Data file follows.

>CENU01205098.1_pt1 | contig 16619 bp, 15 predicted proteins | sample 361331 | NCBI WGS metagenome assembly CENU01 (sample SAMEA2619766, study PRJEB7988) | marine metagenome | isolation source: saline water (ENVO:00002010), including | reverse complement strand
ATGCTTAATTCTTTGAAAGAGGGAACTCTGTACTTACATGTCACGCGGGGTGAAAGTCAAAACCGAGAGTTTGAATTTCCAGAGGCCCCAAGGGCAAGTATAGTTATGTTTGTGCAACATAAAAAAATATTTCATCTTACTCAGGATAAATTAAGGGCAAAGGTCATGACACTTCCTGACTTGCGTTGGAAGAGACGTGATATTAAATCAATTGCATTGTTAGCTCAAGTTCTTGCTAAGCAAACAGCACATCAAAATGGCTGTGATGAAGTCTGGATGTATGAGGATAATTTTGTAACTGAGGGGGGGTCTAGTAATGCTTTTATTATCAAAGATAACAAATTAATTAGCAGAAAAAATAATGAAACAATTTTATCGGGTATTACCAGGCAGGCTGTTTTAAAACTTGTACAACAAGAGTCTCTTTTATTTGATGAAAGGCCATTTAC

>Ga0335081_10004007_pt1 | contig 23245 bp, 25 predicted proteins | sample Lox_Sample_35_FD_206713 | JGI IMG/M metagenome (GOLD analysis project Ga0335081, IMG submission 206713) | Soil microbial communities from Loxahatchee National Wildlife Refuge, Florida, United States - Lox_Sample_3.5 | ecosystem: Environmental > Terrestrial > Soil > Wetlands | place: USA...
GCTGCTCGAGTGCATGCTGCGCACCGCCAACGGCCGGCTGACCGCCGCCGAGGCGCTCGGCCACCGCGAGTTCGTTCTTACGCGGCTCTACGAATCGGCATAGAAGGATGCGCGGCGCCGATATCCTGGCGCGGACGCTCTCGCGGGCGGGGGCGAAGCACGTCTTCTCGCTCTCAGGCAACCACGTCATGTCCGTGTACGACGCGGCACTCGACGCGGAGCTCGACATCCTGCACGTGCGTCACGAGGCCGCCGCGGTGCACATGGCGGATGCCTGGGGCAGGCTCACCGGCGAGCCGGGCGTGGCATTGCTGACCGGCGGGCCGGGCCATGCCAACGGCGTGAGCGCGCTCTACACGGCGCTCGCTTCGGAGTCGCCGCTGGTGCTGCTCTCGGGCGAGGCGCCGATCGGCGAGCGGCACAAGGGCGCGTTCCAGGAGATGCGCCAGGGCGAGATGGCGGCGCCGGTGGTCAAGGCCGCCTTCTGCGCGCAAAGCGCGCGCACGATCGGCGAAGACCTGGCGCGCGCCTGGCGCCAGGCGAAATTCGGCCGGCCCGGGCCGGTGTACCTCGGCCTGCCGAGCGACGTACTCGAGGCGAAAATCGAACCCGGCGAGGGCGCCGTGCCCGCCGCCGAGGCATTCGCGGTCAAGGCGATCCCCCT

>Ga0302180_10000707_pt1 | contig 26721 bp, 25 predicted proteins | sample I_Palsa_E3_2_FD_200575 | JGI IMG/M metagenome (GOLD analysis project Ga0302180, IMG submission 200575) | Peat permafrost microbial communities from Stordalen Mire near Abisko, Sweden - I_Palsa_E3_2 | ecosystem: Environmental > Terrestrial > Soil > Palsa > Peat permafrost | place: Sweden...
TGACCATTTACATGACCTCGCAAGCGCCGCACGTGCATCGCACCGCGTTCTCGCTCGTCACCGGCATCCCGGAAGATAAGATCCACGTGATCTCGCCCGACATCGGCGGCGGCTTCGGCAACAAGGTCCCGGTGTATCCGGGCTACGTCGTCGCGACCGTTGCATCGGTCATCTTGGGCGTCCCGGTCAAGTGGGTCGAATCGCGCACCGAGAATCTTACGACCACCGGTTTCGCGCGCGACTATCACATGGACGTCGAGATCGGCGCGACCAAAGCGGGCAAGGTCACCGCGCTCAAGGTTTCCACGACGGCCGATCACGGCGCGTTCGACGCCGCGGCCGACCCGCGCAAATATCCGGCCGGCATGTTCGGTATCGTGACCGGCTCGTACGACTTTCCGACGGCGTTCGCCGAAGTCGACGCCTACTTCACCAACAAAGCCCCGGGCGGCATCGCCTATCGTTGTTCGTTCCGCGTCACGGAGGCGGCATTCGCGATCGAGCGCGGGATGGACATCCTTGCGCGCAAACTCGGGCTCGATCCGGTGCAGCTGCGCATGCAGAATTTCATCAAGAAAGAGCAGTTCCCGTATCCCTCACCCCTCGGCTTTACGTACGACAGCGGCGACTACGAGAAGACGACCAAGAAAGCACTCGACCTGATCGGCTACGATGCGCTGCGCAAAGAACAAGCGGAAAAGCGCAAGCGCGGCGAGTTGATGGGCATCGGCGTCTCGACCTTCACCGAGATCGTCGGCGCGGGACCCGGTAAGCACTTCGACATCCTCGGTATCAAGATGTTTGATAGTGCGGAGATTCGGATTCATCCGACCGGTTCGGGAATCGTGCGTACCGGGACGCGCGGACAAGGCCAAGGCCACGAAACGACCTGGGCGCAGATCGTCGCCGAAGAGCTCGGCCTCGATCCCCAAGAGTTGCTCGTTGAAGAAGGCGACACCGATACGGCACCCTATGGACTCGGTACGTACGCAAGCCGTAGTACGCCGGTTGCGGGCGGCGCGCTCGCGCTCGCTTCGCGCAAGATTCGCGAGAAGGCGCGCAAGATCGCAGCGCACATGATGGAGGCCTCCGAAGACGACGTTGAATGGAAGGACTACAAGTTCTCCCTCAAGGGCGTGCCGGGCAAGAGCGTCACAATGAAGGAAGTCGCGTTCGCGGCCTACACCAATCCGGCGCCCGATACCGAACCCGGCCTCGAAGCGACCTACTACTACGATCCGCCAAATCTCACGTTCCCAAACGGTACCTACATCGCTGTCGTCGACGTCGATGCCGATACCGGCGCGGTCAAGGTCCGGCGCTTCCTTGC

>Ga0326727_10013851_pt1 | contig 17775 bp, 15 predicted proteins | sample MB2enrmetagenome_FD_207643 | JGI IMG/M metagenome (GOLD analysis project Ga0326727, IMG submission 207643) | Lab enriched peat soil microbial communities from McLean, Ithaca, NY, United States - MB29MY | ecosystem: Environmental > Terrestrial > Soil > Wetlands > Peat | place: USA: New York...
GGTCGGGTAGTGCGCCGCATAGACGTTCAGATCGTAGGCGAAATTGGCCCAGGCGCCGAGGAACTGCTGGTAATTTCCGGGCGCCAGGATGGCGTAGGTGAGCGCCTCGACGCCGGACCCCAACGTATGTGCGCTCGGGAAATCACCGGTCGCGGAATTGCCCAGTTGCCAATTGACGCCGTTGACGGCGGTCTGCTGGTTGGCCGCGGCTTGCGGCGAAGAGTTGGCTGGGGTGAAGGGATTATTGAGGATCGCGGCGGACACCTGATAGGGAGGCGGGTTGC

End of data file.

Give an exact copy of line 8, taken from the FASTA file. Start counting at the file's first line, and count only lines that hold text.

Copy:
GGTCGGGTAGTGCGCCGCATAGACGTTCAGATCGTAGGCGAAATTGGCCCAGGCGCCGAGGAACTGCTGGTAATTTCCGGGCGCCAGGATGGCGTAGGTGAGCGCCTCGACGCCGGACCCCAACGTATGTGCGCTCGGGAAATCACCGGTCGCGGAATTGCCCAGTTGCCAATTGACGCCGTTGACGGCGGTCTGCTGGTTGGCCGCGGCTTGCGGCGAAGAGTTGGCTGGGGTGAAGGGATTATTGAGGATCGCGGCGGACACCTGATAGGGAGGCGGGTTGC